Processed gravels often include the addition of clay particles, according to Driveway Tips. Clay acts as a standard and inexpensive component to give the gravel body, and it provides an adhesive element for all remaining materials to naturally compact. Clay-based gravel can be found at most local home supply stores. Exposure to excessive rain water may turn the clay into a thick and gooey mess.
Gravel made primarily of fine particles gives any walkway of soft and flexible texture. Fine particles mixed with clay, notes the EPA, are useful for both wet and dry seasons to extend the bond of gravel. Fine textures help maintain an even driving or walking surface and will rapidly dry and re-harden in warm temperatures. Alternatively, a sand-based gravel lacks the capacity to compact as well as its clay-based counterpart.
Recycled gravel is the procedure of re-processing aged gravel for alternative uses. Aged gravel is crushed and re-processed through a gravel mill and often mixed with fresh materials. Asphalt, concrete and brick are three standard materials used in the creation of recycled gravel, according to Driveway Tips. A recycled gravel pathway will hold up a minimum of a full 12 months of exposure to the natural elements, prior to any subsequent and costly top coating.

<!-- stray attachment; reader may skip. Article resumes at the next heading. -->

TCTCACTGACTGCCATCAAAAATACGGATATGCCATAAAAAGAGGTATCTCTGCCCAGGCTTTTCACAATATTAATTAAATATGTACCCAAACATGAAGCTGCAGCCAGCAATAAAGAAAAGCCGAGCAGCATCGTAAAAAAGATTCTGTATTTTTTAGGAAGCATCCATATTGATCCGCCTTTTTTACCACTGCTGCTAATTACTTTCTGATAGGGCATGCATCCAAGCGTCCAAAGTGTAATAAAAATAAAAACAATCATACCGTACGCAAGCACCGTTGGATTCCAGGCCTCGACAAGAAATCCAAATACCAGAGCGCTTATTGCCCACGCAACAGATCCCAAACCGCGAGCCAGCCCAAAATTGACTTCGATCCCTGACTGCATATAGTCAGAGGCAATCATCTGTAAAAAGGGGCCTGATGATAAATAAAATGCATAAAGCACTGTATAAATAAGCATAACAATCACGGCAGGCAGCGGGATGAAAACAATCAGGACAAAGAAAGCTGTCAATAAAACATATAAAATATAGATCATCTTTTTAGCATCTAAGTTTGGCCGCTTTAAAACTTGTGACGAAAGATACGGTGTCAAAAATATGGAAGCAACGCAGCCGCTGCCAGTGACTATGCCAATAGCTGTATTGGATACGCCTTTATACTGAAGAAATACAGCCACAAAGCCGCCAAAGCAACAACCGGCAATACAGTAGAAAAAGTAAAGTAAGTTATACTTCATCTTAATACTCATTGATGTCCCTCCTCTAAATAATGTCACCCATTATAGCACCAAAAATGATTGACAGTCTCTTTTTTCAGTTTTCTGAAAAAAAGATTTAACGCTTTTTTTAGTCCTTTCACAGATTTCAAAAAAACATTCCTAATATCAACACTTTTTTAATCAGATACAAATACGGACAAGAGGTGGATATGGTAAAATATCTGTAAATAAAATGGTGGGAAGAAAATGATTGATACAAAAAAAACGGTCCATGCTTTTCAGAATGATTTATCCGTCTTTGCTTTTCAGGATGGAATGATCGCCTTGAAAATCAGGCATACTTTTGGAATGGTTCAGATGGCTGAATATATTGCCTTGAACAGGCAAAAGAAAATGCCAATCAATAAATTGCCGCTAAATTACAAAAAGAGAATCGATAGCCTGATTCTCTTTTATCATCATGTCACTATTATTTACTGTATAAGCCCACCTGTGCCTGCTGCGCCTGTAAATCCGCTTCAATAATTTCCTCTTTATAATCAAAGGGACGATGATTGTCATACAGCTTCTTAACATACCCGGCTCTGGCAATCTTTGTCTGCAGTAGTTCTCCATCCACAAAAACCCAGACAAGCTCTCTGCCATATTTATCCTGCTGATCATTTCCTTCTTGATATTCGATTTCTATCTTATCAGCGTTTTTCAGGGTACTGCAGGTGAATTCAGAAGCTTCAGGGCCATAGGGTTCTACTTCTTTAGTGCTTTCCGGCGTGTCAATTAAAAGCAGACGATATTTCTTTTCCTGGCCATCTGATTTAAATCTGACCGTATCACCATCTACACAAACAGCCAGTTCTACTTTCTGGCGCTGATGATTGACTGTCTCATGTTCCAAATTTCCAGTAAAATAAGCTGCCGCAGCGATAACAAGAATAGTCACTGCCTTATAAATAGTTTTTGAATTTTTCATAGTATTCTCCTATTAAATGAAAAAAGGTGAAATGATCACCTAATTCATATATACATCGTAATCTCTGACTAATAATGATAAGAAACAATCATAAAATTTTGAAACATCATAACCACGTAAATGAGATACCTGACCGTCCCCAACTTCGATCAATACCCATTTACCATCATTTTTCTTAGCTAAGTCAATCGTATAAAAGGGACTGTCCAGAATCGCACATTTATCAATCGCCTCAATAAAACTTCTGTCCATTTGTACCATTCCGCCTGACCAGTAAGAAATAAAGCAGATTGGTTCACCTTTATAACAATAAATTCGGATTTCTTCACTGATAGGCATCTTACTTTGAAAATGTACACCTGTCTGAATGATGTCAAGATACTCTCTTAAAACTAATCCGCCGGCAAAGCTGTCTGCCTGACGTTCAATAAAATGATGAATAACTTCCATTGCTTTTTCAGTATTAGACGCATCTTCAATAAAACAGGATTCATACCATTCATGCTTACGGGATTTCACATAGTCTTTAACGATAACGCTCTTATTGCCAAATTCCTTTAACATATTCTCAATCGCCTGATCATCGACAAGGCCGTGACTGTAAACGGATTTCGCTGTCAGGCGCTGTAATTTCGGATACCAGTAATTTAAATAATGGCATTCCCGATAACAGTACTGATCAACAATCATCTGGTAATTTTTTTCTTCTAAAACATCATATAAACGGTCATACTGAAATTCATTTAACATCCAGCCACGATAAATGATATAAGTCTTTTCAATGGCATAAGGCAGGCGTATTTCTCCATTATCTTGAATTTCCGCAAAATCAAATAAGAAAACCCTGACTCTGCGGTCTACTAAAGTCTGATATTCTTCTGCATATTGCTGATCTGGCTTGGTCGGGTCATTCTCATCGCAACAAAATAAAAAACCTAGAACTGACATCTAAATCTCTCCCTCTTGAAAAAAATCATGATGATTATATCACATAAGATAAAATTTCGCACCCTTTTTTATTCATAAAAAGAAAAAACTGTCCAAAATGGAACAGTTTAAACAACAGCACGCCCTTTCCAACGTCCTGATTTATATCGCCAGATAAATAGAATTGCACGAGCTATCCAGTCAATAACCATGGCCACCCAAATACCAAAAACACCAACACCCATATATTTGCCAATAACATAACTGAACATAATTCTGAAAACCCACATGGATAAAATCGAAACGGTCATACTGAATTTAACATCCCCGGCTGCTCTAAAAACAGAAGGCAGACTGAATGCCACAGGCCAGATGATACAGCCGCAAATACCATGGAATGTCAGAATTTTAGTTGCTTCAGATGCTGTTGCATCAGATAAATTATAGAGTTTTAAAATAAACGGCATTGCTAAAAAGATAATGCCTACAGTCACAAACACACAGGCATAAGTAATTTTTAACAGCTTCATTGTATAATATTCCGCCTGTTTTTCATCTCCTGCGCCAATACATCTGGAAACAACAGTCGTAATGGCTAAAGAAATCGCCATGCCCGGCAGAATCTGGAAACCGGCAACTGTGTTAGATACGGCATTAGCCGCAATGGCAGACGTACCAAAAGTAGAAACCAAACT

Constructing a gravel pathway requires its own set of distinct demands. While a gravel driveway, can last a lifetime, the pathways -- driveways or otherwise -- are most suited to level surfaces. Pathways with sharp inclines or declines run the risk of having the gravel positioning disrupted in the event of strong rain.
Given the porous nature of gravel, pathway owners must understand that weed control is necessary because pesky plant life may grow up through the stone. Nevertheless, gravel is usable as a pathway itself or as a base for a concrete top coating.